Directors and officers

Directors’ liability – failure to commence proceedings and trading while insolvent

If proceedings are not commenced, what liability can result for directors and officers? What are the consequences for directors and officers if a company carries on business while insolvent?

In Hong Kong, there are currently no ‘wrongful trading’ or ‘insolvent trading’ provisions (similar to those in England or Australia) that would allow the liquidators to bring an action against directors for trading after a time when they knew, or ought to have concluded, that there was no reasonable prospect of the company avoiding insolvent liquidation. At present, Hong Kong law provides only for fraudulent trading, (ie, carrying on the business of a company with intent to defraud its creditors).

At the time of writing, the Companies (Corporate Rescue) Bill, which the government plans to present to the Legislative Council in 2021, will include an ‘insolvent trading’ provision that allows the court to declare (on application of a liquidator) a director responsible for insolvent trading and liable to make a contribution to the insolvent company’s assets.

Directors’ liability – other sources of liability

Apart from failure to file for proceedings, are corporate officers and directors personally liable for their corporation’s obligations? Are they liable for corporate pre-insolvency or pre-reorganisation actions? Can they be subject to sanctions for other reasons?

The company’s officers and directors will not generally be personally liable for obligations of their corporations unless they have entered into personal guarantees of those obligations. However, the company’s officers can be held to be personally liable to contribute to the assets of the company for any one of the following reasons:

  • misfeasance or breach of any fiduciary or other duty (section 276 of the Companies (Winding Up and Miscellaneous Provisions) Ordinance (C(WUMP)O); or
  • fraudulent trading: section 275 of the C(WUMP)O, which provides that where it appears that any business of the company has been carried on with intent to defraud creditors or for any fraudulent purpose, the court may declare (on application of a liquidator or any creditor or contributory of the company) that any persons who were knowingly parties to the carrying on of business in that manner are personally responsible. This section is not limited to directors and officers but applies to anyone who has been involved in carrying on the business of the company in a fraudulent manner. It is necessary to prove actual dishonesty.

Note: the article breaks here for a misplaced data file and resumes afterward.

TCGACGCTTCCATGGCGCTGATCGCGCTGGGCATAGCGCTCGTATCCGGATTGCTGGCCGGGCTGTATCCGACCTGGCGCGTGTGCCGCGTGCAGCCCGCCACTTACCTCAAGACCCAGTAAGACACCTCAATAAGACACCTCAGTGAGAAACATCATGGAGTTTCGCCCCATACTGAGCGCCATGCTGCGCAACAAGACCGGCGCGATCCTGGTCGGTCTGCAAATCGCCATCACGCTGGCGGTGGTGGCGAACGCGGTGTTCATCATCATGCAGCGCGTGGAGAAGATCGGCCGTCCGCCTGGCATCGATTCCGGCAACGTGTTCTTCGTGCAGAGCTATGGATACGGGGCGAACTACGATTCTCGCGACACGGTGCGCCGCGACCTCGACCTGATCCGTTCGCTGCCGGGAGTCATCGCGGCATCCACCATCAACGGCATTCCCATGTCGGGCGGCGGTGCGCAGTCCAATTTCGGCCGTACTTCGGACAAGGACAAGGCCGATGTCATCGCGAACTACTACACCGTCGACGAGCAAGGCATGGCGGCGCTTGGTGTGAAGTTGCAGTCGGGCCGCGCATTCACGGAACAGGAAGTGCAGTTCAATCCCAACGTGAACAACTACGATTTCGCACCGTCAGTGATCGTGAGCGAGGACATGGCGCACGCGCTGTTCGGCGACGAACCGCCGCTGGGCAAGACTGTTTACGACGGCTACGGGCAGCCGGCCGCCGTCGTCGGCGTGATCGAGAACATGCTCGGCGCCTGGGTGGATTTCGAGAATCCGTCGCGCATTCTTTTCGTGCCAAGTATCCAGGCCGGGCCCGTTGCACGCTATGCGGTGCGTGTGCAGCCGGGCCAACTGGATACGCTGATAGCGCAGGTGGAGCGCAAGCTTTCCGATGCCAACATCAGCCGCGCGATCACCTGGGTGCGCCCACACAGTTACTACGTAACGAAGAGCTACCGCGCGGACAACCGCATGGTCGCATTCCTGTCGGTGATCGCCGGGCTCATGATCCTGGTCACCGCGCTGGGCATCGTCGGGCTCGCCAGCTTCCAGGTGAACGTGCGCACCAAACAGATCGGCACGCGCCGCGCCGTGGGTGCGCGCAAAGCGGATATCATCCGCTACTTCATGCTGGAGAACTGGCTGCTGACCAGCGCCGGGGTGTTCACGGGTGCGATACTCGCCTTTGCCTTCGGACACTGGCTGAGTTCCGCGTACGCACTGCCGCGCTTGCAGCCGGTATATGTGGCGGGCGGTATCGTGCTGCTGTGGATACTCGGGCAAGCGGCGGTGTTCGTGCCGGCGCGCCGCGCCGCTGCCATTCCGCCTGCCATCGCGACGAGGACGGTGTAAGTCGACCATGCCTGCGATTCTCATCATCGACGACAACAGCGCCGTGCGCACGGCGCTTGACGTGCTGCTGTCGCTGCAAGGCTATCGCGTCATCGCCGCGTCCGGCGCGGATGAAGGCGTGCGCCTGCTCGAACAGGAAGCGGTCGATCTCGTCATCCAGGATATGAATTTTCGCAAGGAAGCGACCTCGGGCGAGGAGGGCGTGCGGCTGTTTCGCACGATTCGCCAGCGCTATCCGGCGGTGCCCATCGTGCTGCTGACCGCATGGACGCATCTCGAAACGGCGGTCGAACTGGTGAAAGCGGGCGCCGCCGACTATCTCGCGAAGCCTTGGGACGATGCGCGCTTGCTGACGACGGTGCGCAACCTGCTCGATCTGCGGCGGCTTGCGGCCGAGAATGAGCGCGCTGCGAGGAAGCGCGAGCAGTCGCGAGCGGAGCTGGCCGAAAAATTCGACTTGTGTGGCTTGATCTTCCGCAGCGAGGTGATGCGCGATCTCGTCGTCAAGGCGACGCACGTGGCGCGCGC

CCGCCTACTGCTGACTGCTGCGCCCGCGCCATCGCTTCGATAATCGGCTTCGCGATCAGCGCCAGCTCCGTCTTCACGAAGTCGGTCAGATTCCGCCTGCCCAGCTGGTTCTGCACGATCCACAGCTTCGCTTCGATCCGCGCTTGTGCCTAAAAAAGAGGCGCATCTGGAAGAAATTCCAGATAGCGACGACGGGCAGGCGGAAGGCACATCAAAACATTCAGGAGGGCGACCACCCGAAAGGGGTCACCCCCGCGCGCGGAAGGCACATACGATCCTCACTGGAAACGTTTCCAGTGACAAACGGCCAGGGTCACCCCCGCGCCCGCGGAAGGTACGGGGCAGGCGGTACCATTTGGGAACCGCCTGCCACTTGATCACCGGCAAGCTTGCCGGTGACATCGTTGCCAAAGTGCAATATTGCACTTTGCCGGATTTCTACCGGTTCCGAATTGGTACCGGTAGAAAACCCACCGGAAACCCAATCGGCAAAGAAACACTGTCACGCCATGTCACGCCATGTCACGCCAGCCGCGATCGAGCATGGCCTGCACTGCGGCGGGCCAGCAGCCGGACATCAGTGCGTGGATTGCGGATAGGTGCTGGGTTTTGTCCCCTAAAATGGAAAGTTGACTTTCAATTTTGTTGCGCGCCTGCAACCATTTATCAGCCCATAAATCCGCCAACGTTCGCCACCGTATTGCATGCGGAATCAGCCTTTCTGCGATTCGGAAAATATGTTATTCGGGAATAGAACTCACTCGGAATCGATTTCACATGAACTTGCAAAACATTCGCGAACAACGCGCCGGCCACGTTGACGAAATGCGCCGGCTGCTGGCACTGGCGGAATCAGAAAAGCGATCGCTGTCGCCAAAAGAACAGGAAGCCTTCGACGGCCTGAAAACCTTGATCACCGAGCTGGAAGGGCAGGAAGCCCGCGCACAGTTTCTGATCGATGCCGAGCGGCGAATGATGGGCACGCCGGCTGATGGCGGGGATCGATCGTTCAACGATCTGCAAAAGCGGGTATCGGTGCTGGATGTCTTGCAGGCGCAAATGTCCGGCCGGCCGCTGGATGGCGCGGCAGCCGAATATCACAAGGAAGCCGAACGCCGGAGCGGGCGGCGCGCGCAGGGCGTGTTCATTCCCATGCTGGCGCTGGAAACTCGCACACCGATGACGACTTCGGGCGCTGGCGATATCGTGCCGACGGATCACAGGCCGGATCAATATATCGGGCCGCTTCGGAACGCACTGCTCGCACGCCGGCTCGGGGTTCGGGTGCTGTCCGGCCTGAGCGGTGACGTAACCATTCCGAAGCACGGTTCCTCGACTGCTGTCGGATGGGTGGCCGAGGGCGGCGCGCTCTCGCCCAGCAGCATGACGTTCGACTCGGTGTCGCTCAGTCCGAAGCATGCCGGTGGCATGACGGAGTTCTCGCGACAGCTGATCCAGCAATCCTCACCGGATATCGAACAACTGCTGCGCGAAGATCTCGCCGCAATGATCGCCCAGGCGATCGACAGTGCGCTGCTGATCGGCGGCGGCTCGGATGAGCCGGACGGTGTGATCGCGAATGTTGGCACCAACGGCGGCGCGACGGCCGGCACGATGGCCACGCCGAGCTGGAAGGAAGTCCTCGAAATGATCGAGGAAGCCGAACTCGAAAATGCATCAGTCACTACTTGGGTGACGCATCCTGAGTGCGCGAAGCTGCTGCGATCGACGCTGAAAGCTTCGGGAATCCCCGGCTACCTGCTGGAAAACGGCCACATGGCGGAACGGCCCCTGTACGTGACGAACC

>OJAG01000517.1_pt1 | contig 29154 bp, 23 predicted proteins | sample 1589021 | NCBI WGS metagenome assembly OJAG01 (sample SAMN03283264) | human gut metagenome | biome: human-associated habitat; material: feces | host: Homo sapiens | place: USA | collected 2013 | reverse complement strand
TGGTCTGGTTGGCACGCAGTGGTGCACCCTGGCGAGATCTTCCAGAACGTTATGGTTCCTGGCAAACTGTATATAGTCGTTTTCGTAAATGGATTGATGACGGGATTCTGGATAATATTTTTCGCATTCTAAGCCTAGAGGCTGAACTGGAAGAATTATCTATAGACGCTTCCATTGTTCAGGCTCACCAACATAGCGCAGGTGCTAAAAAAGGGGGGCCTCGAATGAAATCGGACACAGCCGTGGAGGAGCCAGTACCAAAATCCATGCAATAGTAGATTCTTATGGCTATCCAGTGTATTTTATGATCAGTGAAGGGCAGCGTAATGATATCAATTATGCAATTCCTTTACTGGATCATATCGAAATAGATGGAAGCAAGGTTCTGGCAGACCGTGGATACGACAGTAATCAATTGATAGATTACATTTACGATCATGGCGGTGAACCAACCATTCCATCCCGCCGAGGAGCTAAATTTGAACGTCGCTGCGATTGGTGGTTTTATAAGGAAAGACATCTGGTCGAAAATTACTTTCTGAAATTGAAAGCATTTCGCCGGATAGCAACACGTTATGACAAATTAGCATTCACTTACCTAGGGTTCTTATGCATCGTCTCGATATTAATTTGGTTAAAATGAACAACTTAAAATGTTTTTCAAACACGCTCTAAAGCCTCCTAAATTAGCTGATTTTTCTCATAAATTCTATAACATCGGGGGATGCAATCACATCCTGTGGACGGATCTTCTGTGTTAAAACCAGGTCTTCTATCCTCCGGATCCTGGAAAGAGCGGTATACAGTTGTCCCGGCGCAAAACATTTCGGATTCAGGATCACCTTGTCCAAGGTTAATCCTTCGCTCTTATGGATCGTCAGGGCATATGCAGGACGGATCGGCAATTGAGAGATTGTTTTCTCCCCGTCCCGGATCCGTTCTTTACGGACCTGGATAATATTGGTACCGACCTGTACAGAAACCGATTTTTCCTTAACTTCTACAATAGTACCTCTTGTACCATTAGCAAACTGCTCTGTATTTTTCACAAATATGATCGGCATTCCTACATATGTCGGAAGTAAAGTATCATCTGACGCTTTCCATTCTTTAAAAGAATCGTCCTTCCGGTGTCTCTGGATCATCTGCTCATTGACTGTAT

Also, where a winding up is commenced on, or within one year after, the date on which payment out of capital was made in respect of the redemption or buy-back of any of its own shares, the directors who signed the solvency statement in relation to the payment out of capital could be jointly and severally liable with the past shareholders to contribute to the assets of the company (section 170A of the C(WUMP)O).

The remedies against some of the above claims that may be brought against the directors are designed to be compensatory for the liabilities incurred by the company.

The company’s officers can also be criminally liable under sections 271 to 277 of the C(WUMP)O for fraud, misconduct, falsification of the company’s books, material omissions from statements and false representations. They are also liable to disqualification from being a director of any company for up to 15 years under Part IVA of the C(WUMP)O.

Directors’ liability – defences

What defences are available to directors and officers in the context of an insolvency or reorganisation?

There are no specific defences set out in either section 275 (fraudulent trading) or section 276 (misfeasance or breach of fiduciary duties). Directors typically seek to establish that the elements of the relevant claim are not made out.

The Companies (Corporate Rescue) Bill provides several statutory defences to liability for insolvent trading. These defences may be available where the director had taken all reasonable steps to prevent the company from incurring the debt, or where, when the debt was incurred, the director believed in good faith that the debt was incurred for the purpose of retaining the company to a state of solvency, or that the debt was incurred for the benefit of the company and that the company was likely to return to a state of solvency.

Shift in directors’ duties

Do the duties that directors owe to the corporation shift to the creditors when an insolvency or reorganisation proceeding is likely? When?

The directors of a company owe a duty to act in the best interests of the creditors (as opposed to those of the shareholders) of the company in the ‘twilight period’ (ie, when a company is insolvent or on the brink of insolvency (see the English case of West Mercia Safetywear Ltd v Dodd [1988] BCLC 250, cited with approval in Re Peregrine Investments Holdings Ltd [1998] HKCFI 644)).

Directors’ powers after proceedings commence

What powers can directors and officers exercise after liquidation or reorganisation proceedings are commenced by, or against, their corporation?

The directors’ powers in relation to the company cease on the appointment of the liquidator in a members’ voluntary liquidation (MVL) or creditors’ voluntary liquidation (CVL), except where their continuance is sanctioned:

  • in the case of an MVL, by the company in general meeting or the liquidator (section 235 of the C(WUMP)O); or
  • in the case of a CVL, by the committee of inspection or the creditors (if there is no committee of inspection) (section 244 of the C(WUMP)O).